I first heard of Sammy Rosenbaum in 1965, when a Mrs. Rawicz from Rabka came into my office in Vienna to testify at a War Crimes trial. Mrs. Rawicz remembered Sammy Rosenbaum as "a frail boy, with a pale, thin face and big, dark eyes, who looked much older than his age — as did many children who learned too early about life." Sammy was nine years old in 1939 when the Germans entered Rabka and made life a nightmare.

Sammy's father was a tailor who lived in two musty rooms and a tiny kitchen in an old house. But they were happy and religious. Every Friday night Sammy went with his father to the synagogue, after his mother and sister lit the Shabbat candles.

In 1940 the SS set up a training center in a former Polish Army barracks near Rabka. In the early phase of the war, the SS platoons shot their victims; fifty, a hundred, even a hundred and fifty people a day.

The SS men were being hardened at Rabka so they would become insensitive to blood, to the agonizing cries of women and children. The job must be done with a minimum of fuss and maximum of efficiency. That was a Fuhrerbefehl — the Fuhrer's order.

The school commander was SS Untersturmfuhrer Wilhelm Rosenbaum from Hamburg. Cynical and brutal, he walked around with a riding crop. "His appearance frightened us," the woman from Rabka remembered.

Early in 1942, SS Rosenbaum ordered all Rabka's Jews to appear at the local school to "register." The sick and the elderly would be deported, and the others would labor for the Wehrmacht.

Toward the end of the registration, SS Fuhrer Rosenbaum appeared, accompanied by two deputies, Hermann Oder and Walter Proch. SS Fuhrer Rosenbaum read through the list of names. "Suddenly, he beat his riding crop hard on the table," the woman from Rabka told me. "We each winced as if we had been whipped." SS man Rosenbaum shouted: "What's this? Rosenbaum? Jews! How dare these verdammte Juden have my good German name?"

He threw the list on the table and strode out. We knew the Rosenbaums would be killed; it was only a matter of time. People would be executed because their name was Rosenberg, or if their first name happened to be Adolf or Hermann.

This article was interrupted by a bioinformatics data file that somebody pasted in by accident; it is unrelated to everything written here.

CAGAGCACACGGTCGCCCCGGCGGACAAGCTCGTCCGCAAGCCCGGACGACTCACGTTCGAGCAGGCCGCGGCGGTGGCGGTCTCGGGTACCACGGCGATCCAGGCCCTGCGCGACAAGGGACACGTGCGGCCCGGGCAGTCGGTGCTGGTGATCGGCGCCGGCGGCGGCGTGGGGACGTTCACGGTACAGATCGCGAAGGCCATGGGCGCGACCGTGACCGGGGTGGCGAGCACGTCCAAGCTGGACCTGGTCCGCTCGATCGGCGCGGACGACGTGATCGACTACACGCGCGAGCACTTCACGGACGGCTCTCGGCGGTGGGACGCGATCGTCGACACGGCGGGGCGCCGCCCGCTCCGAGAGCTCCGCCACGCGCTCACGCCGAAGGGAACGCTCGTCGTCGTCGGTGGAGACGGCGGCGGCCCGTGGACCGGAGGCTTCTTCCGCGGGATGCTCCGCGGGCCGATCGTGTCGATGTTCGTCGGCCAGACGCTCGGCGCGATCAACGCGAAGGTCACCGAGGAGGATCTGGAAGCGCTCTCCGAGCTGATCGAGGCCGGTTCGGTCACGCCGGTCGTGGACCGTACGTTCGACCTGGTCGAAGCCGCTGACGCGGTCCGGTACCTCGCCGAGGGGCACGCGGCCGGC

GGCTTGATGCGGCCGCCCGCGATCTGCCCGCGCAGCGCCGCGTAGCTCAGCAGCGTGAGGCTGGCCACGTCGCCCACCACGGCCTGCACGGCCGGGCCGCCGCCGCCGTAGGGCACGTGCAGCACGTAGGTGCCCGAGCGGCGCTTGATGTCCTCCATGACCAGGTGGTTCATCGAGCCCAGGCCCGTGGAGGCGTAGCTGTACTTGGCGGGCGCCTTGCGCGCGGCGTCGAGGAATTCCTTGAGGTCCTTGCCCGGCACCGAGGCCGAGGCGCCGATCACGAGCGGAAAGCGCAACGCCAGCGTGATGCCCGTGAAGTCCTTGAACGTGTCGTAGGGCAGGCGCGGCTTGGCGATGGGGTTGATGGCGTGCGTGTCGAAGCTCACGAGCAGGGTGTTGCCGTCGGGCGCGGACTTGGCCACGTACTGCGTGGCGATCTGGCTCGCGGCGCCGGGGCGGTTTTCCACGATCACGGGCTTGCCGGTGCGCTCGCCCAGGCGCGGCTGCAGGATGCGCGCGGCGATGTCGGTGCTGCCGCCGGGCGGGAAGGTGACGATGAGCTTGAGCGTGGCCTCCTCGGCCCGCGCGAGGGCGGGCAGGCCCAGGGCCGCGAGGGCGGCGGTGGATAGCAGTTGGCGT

The Police school practiced executions in a clearing in the woods. SS students shot Jews and Poles rounded up by the Gestapo, while SS Fuhrer Rosenbaum observed students' reactions with clinical detachment. If a student flinched, he was removed from the execution squad and sent to the front.

After the registration, Mrs. Rawicz worked in the police school as a charwoman. "When the SS men came back from the clearing in the woods I had to clean their boots covered with blood." It was a Friday morning in June 1942. Two SS men escorted "the Jew Rosenbaum," his wife, and their fifteen-year-old daughter Paula. Behind them came SS Fuhrer Rosenbaum.

"The woman and the girl were marched around the schoolhouse and then I heard some shots," the witness said. "I saw SS man Rosenbaum beat our Rosenbaum with his riding crop, shouting: 'You dirty Jews, I'll teach you a lesson for having my German name!' Then the SS man took his revolver and shot Rosenbaum the tailor two or three times. Then the SS sent an unarmed kapo (Jewish policeman) to the quarry to get Sammy.

He went to Zakryty in a horse drawn cart. He stopped and waved at Sammy Rosenbaum. Everybody in the quarry stared — the Jewish laborers and the SS guards. Sammy put the stone in his hands on the truck, and walked toward the cart.

Sammy looked up at the kapo. "Where are they?" he asked - "Father, Mother, and Paula. Where?" The kapo just shook his head.

Sammy understood. "They're dead." He muttered, and spoke matter-of-factly: "Our name is Rosenbaum, and now you've come for me." He stepped up and sat down next to the kapo.

The policeman had expected the boy to cry, perhaps run away. Riding out to Zakryty, the policeman wondered how he might have forewarned the boy, allow him to disappear in the woods, where the Polish underground might help him. Now it was too late. The SS guards were watching.

The kapo told Sammy what had happened that morning. Sammy asked if they could stop for a moment at his house. When they got there, he stepped down and walked into the front room, leaving the door open. He looked over the table with the half-filled teacups left from breakfast. He looked at the clock. It was half past three. Father, Mother and Paula were already buried, and no one had lit a candle for them. Slowly methodically, Sammy cleaned off the table and put the candlesticks on it.

"I could see Sammy from the outside," the kapo told Mrs. Rawicz. "He put on his skullcap, and lit the candles. Two for his father, two for his mother, two for his sister. And he prayed. I saw his lips moving. He said Kaddish for them." Kaddish is the prayer for the dead. Father Rosenbaum always said Kaddish for his dead parents, and had shown Sammy the prayer. Now he was the only one left in his family. He stood quietly, looking at the six candles.

The Jewish policeman outside saw Sammy slowly shaking his head, as though he suddenly remembered something. Then Sammy placed two more candles on the table, took a match and lit them, and prayed.

"The boy knew he was already dead," the policeman said later. "He lit the candles and said Kaddish for himself."

Sammy came out, and sat down near the kapo, who was crying. The boy didn't cry. The kapo wiped away his tears with the back of his hand and pulled the reins, but the tears kept coming. The boy didn't say a word. He gently touched the older man's arm, to comfort him — to forgive him for taking him away.

They rode to the clearing in the woods, where SS Fuhrer Rosenbaum and his students waited.

"About time!" screamed the SS man.

No tombstone bears Sammy Rosenbaum's name. No one might have remembered him if the woman from Rabka had not come into my office. But every year, one day in June, I light two candles for him and say Kaddish.